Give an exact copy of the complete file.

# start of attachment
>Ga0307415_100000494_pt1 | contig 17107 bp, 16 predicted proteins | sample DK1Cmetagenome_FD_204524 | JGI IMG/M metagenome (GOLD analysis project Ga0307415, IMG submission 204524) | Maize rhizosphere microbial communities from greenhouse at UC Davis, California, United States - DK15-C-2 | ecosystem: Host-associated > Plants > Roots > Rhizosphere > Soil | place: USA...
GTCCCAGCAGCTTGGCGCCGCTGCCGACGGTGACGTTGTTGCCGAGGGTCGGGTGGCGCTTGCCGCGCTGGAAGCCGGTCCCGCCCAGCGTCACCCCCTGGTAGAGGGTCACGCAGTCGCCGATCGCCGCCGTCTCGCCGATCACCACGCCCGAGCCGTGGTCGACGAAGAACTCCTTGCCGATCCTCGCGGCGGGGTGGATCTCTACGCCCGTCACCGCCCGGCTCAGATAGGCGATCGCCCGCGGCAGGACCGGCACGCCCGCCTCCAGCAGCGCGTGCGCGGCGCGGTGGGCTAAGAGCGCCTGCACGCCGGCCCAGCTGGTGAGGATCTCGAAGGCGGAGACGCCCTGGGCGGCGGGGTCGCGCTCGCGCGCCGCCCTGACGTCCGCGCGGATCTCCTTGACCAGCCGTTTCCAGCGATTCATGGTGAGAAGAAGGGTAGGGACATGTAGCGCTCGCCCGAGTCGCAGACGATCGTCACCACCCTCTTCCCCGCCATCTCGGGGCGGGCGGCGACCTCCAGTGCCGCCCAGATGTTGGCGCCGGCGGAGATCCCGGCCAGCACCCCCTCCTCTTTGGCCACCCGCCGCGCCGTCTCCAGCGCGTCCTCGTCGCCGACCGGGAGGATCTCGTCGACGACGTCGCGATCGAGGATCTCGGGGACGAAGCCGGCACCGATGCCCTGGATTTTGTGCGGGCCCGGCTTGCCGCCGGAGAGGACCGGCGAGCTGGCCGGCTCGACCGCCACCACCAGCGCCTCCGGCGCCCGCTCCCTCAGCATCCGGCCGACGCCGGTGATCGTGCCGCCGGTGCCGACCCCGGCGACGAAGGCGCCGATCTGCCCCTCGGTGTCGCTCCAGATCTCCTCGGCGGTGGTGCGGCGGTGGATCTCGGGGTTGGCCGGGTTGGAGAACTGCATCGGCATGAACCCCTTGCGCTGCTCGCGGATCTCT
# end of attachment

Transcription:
>Ga0307415_100000494_pt1 | contig 17107 bp, 16 predicted proteins | sample DK1Cmetagenome_FD_204524 | JGI IMG/M metagenome (GOLD analysis project Ga0307415, IMG submission 204524) | Maize rhizosphere microbial communities from greenhouse at UC Davis, California, United States - DK15-C-2 | ecosystem: Host-associated > Plants > Roots > Rhizosphere > Soil | place: USA...
GTCCCAGCAGCTTGGCGCCGCTGCCGACGGTGACGTTGTTGCCGAGGGTCGGGTGGCGCTTGCCGCGCTGGAAGCCGGTCCCGCCCAGCGTCACCCCCTGGTAGAGGGTCACGCAGTCGCCGATCGCCGCCGTCTCGCCGATCACCACGCCCGAGCCGTGGTCGACGAAGAACTCCTTGCCGATCCTCGCGGCGGGGTGGATCTCTACGCCCGTCACCGCCCGGCTCAGATAGGCGATCGCCCGCGGCAGGACCGGCACGCCCGCCTCCAGCAGCGCGTGCGCGGCGCGGTGGGCTAAGAGCGCCTGCACGCCGGCCCAGCTGGTGAGGATCTCGAAGGCGGAGACGCCCTGGGCGGCGGGGTCGCGCTCGCGCGCCGCCCTGACGTCCGCGCGGATCTCCTTGACCAGCCGTTTCCAGCGATTCATGGTGAGAAGAAGGGTAGGGACATGTAGCGCTCGCCCGAGTCGCAGACGATCGTCACCACCCTCTTCCCCGCCATCTCGGGGCGGGCGGCGACCTCCAGTGCCGCCCAGATGTTGGCGCCGGCGGAGATCCCGGCCAGCACCCCCTCCTCTTTGGCCACCCGCCGCGCCGTCTCCAGCGCGTCCTCGTCGCCGACCGGGAGGATCTCGTCGACGACGTCGCGATCGAGGATCTCGGGGACGAAGCCGGCACCGATGCCCTGGATTTTGTGCGGGCCCGGCTTGCCGCCGGAGAGGACCGGCGAGCTGGCCGGCTCGACCGCCACCACCAGCGCCTCCGGCGCCCGCTCCCTCAGCATCCGGCCGACGCCGGTGATCGTGCCGCCGGTGCCGACCCCGGCGACGAAGGCGCCGATCTGCCCCTCGGTGTCGCTCCAGATCTCCTCGGCGGTGGTGCGGCGGTGGATCTCGGGGTTGGCCGGGTTGGAGAACTGCATCGGCATGAACCCCTTGCGCTGCTCGCGGATCTCT